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Partial thromboplastin time (PTT) is a blood test that measures the time it takes your blood to clot. A PTT test can be used to check for bleeding problems.
Blood clotting factors are needed for blood to clot (coagulation). The partial thromboplastin time is an important test because the time it takes your blood to clot may be affected by:
Another blood clotting test, called prothrombin time (PT) or INR (international normalized ratio), measures other clotting factors. Partial thromboplastin time and prothrombin time are often done at the same time to check for bleeding problems caused by a problem with the clotting factors.
Partial thromboplastin time (PTT) is done to:
The activated partial thromboplastin time (APTT) test is used after you take blood-thinners to see if the right dose of medicine is being used. If the test is done for this purpose, an APTT may be done every few hours. When the correct dose of medicine is found, you will not need so many tests.
Many medicines can change the results of this test. Be sure to tell your doctor about all the nonprescription and prescription medicines you take.
The health professional drawing blood will:
The blood sample is taken from a vein in your arm. An elastic band is wrapped around your upper arm. It may feel tight. You may feel nothing at all from the needle, or you may feel a quick sting or pinch.
There is very little chance of a problem from having a blood sample taken from a vein.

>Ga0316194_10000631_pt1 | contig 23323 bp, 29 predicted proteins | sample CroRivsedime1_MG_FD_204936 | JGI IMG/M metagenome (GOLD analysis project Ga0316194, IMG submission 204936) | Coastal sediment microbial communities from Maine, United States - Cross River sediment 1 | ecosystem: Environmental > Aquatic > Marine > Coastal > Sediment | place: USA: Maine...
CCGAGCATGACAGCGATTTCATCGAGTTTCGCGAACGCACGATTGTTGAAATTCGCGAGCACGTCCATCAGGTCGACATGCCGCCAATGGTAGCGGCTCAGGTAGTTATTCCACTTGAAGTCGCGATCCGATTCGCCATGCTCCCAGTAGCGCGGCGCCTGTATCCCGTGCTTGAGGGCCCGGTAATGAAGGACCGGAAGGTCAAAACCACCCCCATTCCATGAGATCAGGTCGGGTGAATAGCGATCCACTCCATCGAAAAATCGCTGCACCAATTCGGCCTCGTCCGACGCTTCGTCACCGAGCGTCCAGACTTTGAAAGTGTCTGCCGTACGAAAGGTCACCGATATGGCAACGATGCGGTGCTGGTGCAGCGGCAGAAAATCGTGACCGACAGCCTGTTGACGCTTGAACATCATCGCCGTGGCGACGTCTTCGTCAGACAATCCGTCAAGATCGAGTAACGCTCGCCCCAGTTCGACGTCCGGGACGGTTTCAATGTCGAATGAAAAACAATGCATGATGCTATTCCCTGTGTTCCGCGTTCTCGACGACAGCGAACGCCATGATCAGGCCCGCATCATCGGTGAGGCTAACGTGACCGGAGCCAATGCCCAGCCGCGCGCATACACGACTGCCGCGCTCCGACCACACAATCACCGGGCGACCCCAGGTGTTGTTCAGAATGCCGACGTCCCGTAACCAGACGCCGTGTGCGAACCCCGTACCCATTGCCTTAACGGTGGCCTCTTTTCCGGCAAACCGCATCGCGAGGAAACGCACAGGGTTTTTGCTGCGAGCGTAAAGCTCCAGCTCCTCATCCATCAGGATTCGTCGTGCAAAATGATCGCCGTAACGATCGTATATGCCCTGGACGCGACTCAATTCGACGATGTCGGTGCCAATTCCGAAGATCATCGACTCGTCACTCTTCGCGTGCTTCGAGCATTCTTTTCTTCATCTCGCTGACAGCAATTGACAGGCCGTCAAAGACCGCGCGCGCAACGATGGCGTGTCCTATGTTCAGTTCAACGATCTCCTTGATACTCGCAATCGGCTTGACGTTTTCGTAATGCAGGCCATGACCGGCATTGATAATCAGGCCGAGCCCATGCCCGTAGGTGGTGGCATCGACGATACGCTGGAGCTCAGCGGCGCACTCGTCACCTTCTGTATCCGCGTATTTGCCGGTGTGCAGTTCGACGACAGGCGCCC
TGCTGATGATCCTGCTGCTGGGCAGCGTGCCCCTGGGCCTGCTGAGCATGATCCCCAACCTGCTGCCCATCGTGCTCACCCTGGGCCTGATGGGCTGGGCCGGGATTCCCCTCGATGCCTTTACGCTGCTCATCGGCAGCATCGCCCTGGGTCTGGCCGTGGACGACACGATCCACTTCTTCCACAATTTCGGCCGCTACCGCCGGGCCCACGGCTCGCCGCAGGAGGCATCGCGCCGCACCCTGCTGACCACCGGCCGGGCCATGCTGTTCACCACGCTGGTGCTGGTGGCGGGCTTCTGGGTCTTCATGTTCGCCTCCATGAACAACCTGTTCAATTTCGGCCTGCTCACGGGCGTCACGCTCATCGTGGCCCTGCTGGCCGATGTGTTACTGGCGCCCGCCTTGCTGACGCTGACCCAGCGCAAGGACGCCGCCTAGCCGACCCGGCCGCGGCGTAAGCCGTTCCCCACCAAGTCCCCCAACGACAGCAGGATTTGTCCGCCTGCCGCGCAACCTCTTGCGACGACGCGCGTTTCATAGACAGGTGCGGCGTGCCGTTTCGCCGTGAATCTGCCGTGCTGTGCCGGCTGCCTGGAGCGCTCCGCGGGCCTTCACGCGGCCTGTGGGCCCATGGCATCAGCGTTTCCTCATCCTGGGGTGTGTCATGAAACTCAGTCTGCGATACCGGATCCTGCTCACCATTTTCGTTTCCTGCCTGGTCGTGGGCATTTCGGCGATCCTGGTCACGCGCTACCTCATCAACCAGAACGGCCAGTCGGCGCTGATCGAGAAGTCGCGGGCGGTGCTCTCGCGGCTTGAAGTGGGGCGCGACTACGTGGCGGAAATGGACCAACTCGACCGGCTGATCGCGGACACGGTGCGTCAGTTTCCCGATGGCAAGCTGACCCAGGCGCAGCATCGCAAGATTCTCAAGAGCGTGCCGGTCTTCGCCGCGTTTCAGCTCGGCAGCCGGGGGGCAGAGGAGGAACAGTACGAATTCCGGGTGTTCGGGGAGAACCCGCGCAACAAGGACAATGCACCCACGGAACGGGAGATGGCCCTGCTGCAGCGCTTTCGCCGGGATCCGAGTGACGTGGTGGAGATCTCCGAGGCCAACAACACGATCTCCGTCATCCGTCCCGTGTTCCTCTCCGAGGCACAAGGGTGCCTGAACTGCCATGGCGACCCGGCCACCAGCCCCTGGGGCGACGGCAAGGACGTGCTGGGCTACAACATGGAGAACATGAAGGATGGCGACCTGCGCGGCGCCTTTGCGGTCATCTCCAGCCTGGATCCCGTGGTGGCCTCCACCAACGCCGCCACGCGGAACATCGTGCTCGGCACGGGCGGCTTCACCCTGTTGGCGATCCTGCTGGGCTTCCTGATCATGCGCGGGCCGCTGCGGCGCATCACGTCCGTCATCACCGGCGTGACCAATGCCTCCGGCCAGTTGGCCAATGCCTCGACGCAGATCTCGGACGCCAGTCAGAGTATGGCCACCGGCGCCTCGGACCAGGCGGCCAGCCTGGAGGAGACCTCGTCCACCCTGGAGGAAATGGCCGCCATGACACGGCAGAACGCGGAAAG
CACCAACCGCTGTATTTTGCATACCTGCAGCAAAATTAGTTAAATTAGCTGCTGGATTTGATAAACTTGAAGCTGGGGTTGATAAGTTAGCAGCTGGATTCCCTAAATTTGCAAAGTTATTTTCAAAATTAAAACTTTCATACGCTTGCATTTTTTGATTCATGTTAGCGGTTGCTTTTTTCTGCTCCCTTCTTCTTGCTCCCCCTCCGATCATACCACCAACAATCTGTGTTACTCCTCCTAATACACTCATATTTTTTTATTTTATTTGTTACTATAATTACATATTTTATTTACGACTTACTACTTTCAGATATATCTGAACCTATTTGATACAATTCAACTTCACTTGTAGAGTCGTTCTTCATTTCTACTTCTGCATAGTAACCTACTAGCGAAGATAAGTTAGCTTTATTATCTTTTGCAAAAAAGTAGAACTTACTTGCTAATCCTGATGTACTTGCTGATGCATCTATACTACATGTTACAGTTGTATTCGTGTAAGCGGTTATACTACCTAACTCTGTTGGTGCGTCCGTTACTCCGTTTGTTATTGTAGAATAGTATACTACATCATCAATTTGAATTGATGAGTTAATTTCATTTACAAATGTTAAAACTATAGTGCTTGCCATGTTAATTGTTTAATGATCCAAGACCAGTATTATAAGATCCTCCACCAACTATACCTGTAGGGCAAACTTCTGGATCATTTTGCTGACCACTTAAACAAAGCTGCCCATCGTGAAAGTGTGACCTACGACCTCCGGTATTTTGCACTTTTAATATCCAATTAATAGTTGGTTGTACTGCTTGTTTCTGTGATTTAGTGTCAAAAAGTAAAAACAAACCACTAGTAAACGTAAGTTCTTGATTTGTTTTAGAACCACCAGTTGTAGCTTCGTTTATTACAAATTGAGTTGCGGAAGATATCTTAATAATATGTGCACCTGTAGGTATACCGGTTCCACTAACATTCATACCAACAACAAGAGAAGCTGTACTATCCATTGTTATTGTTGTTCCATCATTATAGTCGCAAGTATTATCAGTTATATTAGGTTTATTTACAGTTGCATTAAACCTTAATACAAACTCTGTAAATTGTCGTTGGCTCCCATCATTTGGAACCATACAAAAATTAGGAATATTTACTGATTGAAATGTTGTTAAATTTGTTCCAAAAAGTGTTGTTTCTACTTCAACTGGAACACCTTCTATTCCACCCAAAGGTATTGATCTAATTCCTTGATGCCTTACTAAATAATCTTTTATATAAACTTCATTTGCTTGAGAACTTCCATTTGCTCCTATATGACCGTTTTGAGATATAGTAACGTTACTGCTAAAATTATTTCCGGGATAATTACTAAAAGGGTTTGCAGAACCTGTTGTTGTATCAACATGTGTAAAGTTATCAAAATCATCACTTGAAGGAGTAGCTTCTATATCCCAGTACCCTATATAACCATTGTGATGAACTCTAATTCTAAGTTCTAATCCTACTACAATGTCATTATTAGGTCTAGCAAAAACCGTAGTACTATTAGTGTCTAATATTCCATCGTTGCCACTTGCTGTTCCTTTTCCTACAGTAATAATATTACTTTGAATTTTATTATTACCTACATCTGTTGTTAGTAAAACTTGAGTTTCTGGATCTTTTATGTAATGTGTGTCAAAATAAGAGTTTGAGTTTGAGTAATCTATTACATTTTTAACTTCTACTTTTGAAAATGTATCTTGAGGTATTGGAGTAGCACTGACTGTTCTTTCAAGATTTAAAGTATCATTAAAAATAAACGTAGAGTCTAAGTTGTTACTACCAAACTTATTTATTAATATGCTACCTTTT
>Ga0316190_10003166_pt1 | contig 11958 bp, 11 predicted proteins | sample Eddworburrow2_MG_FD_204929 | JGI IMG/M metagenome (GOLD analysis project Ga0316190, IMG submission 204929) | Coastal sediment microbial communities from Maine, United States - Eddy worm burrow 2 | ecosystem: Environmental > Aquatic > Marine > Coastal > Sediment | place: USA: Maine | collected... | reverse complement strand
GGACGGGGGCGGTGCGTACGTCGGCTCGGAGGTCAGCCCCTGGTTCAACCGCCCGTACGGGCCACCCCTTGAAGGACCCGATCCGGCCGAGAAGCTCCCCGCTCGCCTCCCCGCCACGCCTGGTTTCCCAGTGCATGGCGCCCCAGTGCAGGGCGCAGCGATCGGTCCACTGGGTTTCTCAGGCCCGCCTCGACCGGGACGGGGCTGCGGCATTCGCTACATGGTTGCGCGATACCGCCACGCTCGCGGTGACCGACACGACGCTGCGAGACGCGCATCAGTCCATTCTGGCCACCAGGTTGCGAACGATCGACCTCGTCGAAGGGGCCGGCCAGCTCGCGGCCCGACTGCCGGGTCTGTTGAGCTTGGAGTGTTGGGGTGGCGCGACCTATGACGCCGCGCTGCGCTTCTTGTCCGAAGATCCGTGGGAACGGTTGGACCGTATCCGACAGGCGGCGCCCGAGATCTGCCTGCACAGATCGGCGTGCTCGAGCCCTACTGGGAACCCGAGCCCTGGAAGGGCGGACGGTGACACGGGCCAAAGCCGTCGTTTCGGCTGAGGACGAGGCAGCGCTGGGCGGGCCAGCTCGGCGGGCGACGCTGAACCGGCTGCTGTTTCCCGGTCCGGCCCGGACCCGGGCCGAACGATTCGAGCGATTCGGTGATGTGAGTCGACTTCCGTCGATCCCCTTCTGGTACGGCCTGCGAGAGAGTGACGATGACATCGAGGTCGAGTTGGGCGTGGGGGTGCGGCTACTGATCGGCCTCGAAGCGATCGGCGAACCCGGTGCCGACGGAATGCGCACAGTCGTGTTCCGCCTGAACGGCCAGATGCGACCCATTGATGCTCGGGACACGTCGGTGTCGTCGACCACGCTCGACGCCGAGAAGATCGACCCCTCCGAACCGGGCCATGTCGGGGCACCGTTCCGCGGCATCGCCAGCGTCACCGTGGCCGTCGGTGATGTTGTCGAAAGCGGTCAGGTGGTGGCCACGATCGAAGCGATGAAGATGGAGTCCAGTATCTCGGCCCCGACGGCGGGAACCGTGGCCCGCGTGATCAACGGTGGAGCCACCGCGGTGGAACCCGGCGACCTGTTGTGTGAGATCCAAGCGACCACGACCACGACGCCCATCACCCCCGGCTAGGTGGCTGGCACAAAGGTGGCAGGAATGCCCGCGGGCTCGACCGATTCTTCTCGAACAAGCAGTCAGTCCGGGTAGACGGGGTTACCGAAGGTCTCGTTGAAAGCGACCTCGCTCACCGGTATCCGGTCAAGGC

Partial thromboplastin time (PTT) is a blood test that measures the time it takes your blood to clot.
The normal values listed here-called a reference range-are just a guide. These ranges vary from lab to lab, and your lab may have a different range for what's normal. Your lab report should contain the range your lab uses. Also, your doctor will evaluate your results based on your health and other factors. This means that a value that falls outside the normal values listed here may still be normal for you or your lab.
Partial thromboplastin time (PTT):
Activated partial thromboplastin time (APTT):
The heparin dose is changed so that the PTT or APTT result is about 1.5 to 2.5 times the normal value.footnote 1
Reasons you may not be able to have the test or why the results may not be helpful include:
Pagana KD, Pagana TJ (2014). Mosby's Manual of Diagnostic and Laboratory Tests, 5th ed. St. Louis: Mosby.
Other Works Consulted
Chernecky CC, Berger BJ (2013). Laboratory Tests and Diagnostic Procedures, 6th ed. St. Louis: Saunders. Fischbach F, Dunning MB III (2015). A Manual of Laboratory and Diagnostic Tests, 9th ed. Philadelphia: Wolters Kluwer Health. Pagana KD, Pagana TJ (2014). Mosby's Manual of Diagnostic and Laboratory Tests, 5th ed. St. Louis: Mosby.
ByHealthwise Staff Primary Medical Reviewer E. Gregory Thompson, MD - Internal Medicine Adam Husney, MD - Family Medicine Martin J. Gabica, MD - Family Medicine
Current as ofDecember 6, 2017
Current as of:
December 6, 2017
E. Gregory Thompson, MD - Internal Medicine & Adam Husney, MD - Family Medicine & Martin J. Gabica, MD - Family Medicine
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Children's Hospital's main campus is located in the Lawrenceville neighborhood. Our main hospital address is:
UPMC Children’s Hospital of Pittsburgh
One Children’s Hospital Way
4401 Penn Ave.
Pittsburgh, PA 15224
In addition to the main hospital, Children's has many convenient locations in other neighborhoods throughout the greater Pittsburgh region.
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